The storm affected Applecross Station and the neighbouring Combe Station. As you will see in Book 4, The Cedar Trees (due for publication late 2020) the Mackenzies and Lawtons approached it in different ways. Over the next few days we will relive the snowstorm with extracts from The Cedar Trees. Here is Day 1 :-

With a start, Sophia realised that James had got out of bed and was standing at the window. She turned over, privately enjoying his handsome silhouette against the light outside.

“What is it?” she asked. “Is it still raining?”

“No, my dear, come and look,” replied James, pointing out through the window. 

She went to join him, shivering as her bare feet touched the stone cold floor. James wrapped his arms around her to keep her warm, and they stood together surveying the scene. The rain had turned to snow while she had been lying in bed thinking back over the last few years. Snow fell in huge clumps, like the snowballs the children would want to throw at each other later on. It was yet to stay long on the ground, falling onto the wet surface it melted almost immediately, but it wouldn’t take long for it to begin to build up at this rate. Though it looked pretty as a picture, James, with a farmer’s eye, saw it as nothing more than a curse.

“Come on, wife,” said James, reluctantly removing his arms from around Sophia’s familiar body and tapping her bottom as if he was issuing orders to a recalcitrant servant. “We all need a hot breakfast before we get to work today.” 

To read more about the families of Applecross, go to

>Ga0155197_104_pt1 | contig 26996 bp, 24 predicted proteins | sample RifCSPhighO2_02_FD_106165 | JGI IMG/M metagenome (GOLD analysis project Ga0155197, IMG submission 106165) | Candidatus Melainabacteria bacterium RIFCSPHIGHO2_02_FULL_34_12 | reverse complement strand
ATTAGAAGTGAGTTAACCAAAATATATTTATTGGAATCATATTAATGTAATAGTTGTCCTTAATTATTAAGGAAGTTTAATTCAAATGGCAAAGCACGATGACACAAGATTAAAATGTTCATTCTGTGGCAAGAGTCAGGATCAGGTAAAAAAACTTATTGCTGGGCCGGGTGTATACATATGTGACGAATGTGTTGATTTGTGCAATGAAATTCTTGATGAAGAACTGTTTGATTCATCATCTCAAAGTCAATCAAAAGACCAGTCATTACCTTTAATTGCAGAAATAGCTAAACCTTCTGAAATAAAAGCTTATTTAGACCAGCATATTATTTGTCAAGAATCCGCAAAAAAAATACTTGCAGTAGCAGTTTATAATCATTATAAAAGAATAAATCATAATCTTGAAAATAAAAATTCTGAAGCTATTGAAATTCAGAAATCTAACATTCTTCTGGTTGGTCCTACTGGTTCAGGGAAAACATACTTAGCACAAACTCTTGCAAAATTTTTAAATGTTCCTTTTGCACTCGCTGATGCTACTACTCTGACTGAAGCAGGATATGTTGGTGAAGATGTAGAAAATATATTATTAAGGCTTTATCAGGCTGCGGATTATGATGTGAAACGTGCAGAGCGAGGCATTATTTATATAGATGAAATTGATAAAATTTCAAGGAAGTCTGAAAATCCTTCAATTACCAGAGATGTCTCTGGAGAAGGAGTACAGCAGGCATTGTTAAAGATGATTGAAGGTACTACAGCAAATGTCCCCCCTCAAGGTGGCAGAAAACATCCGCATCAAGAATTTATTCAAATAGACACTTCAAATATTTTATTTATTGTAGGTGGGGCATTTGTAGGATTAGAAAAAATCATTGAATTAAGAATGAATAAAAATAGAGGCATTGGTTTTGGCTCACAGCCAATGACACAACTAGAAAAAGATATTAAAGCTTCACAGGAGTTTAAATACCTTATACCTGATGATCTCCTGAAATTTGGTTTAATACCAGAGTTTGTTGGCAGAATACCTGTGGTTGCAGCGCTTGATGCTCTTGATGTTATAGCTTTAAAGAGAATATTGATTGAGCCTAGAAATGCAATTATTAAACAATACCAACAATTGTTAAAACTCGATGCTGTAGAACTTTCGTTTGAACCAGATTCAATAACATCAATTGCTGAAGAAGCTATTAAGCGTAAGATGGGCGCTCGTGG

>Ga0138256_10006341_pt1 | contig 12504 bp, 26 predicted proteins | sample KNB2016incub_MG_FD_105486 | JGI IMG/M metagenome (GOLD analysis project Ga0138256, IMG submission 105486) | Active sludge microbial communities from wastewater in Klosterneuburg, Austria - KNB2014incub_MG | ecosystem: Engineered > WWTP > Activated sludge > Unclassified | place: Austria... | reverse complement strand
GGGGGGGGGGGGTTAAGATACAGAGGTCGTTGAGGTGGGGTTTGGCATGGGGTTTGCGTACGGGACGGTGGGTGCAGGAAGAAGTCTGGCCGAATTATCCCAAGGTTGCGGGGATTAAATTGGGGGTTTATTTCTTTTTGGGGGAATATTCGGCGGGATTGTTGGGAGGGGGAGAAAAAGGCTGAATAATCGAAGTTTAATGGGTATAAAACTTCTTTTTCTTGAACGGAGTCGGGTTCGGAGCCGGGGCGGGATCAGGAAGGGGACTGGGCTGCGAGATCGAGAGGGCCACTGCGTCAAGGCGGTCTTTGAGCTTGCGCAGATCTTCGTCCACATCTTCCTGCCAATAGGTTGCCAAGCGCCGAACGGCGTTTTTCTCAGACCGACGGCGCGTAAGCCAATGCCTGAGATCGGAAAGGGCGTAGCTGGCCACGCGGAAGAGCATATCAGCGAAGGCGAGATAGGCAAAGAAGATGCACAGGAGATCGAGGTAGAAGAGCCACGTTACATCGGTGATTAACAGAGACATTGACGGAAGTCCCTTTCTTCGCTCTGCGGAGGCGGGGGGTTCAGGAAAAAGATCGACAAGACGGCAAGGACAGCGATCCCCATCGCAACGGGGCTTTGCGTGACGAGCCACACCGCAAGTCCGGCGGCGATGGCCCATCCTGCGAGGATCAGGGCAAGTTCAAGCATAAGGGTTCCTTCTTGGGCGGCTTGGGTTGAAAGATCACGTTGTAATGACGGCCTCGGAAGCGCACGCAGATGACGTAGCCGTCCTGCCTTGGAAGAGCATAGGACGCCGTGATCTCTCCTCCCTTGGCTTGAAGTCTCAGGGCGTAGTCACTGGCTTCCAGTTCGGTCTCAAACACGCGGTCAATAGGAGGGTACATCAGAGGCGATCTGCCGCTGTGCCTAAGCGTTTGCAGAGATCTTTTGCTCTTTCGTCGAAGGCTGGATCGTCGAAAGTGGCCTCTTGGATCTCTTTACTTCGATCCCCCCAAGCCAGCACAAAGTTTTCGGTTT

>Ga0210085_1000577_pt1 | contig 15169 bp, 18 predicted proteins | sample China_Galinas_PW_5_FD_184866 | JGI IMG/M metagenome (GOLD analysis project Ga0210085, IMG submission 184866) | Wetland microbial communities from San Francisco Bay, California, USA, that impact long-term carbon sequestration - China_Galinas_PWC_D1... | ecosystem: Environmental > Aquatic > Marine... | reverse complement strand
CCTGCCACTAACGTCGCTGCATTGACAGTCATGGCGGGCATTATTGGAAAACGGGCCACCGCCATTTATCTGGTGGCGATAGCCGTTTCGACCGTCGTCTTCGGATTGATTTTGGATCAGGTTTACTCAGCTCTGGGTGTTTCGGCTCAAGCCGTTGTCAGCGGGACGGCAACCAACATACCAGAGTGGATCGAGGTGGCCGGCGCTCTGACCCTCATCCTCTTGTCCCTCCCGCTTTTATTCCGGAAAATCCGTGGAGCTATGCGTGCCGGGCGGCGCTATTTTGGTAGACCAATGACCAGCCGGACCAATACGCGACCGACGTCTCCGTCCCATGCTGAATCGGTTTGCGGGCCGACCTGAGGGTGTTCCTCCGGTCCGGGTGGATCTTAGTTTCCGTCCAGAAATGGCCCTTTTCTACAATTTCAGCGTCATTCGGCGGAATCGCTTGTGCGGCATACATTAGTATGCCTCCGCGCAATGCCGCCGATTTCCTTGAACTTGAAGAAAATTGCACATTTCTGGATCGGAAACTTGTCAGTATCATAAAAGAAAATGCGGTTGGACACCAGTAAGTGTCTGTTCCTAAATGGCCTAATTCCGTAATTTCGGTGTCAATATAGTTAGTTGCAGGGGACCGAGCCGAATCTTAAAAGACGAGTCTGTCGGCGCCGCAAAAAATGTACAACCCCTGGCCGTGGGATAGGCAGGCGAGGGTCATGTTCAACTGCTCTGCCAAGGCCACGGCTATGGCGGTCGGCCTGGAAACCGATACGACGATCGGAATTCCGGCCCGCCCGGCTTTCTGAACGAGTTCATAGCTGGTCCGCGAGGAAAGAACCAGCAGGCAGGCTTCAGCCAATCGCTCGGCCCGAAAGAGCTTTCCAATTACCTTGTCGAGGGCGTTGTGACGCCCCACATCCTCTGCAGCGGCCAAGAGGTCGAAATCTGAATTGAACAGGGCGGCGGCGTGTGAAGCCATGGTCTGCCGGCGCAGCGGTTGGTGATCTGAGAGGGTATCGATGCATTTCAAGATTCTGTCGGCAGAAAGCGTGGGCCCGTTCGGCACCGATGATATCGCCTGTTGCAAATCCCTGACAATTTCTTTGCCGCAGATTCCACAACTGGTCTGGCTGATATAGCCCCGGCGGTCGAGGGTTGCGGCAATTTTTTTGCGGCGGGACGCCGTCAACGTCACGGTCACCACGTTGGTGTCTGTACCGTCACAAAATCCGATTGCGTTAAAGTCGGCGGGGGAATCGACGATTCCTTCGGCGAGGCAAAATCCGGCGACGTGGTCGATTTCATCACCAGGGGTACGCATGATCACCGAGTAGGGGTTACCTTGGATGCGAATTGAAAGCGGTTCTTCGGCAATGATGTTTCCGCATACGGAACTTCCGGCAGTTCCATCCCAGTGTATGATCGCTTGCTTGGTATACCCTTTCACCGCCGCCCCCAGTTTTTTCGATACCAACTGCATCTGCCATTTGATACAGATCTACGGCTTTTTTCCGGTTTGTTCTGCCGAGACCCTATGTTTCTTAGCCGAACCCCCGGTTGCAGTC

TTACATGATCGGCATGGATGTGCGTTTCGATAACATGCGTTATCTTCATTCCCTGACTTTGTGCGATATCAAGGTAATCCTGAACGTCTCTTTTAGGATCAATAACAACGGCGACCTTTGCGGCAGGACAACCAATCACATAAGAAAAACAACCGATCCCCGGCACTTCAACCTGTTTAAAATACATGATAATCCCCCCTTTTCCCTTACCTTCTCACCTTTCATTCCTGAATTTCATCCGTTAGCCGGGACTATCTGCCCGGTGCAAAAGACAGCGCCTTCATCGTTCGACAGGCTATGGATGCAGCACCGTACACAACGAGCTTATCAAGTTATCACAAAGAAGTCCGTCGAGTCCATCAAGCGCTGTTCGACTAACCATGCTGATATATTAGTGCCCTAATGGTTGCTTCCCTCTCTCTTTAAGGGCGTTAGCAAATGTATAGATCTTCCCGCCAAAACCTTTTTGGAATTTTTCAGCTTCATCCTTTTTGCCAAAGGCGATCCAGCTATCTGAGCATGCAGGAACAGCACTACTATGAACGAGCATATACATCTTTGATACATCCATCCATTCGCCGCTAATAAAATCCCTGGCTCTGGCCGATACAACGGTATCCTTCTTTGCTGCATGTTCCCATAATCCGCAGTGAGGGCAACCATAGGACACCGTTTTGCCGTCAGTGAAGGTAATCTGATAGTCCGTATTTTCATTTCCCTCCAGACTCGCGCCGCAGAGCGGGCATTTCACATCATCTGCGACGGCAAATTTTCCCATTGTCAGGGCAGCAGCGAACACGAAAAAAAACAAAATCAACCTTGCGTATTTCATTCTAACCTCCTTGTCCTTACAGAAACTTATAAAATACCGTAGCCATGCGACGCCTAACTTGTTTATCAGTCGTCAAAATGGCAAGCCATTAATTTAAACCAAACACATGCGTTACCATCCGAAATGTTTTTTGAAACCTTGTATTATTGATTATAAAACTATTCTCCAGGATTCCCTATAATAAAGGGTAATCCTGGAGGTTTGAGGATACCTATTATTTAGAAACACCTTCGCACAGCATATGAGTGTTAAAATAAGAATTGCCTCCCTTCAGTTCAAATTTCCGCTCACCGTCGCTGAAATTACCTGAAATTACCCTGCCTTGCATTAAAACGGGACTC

Wāhine – the things you stumble across when researching!

Wāhine (/wɑːˈhiːni/) is the Maori word for woman.

Today I have been looking for Maori women’s names appropriate to the late 1800s. My favourite so far is Ngahuia which means ‘a beautiful girl who can sing’. Perhaps it comes from the same root as my all time favourite New Zealand bird, the Huia, sadly now extinct. Like all wattlebirds, the Huia sang beautifully too.

In the midst of my online searches I happened upon something really rather wonderful. I encourage you to follow the link to ‘Our Wāhine’ to see a wonderfully rich and diverse illustrated history of New Zealand’s extraordinary women, created by New Zealand artist Kate Hursthouse to celebrate the 125th anniversary of Women’s suffrage in New Zealand in 2018. I wonder how many other countries in the world with a similar population could display so many women doing such great things, and coming from so many different backgrounds. Go on, take a look and click on any image to find out more about that person.

Anyway, back to my search for names – Ngahuia, Ngaire, Kare, Miria, Whina, Rangi, Rihi, Meri, Hera, Pania, Ruia, Niniwa, Heni, Akenehi, Miriama, Te Paea …….. what to choose???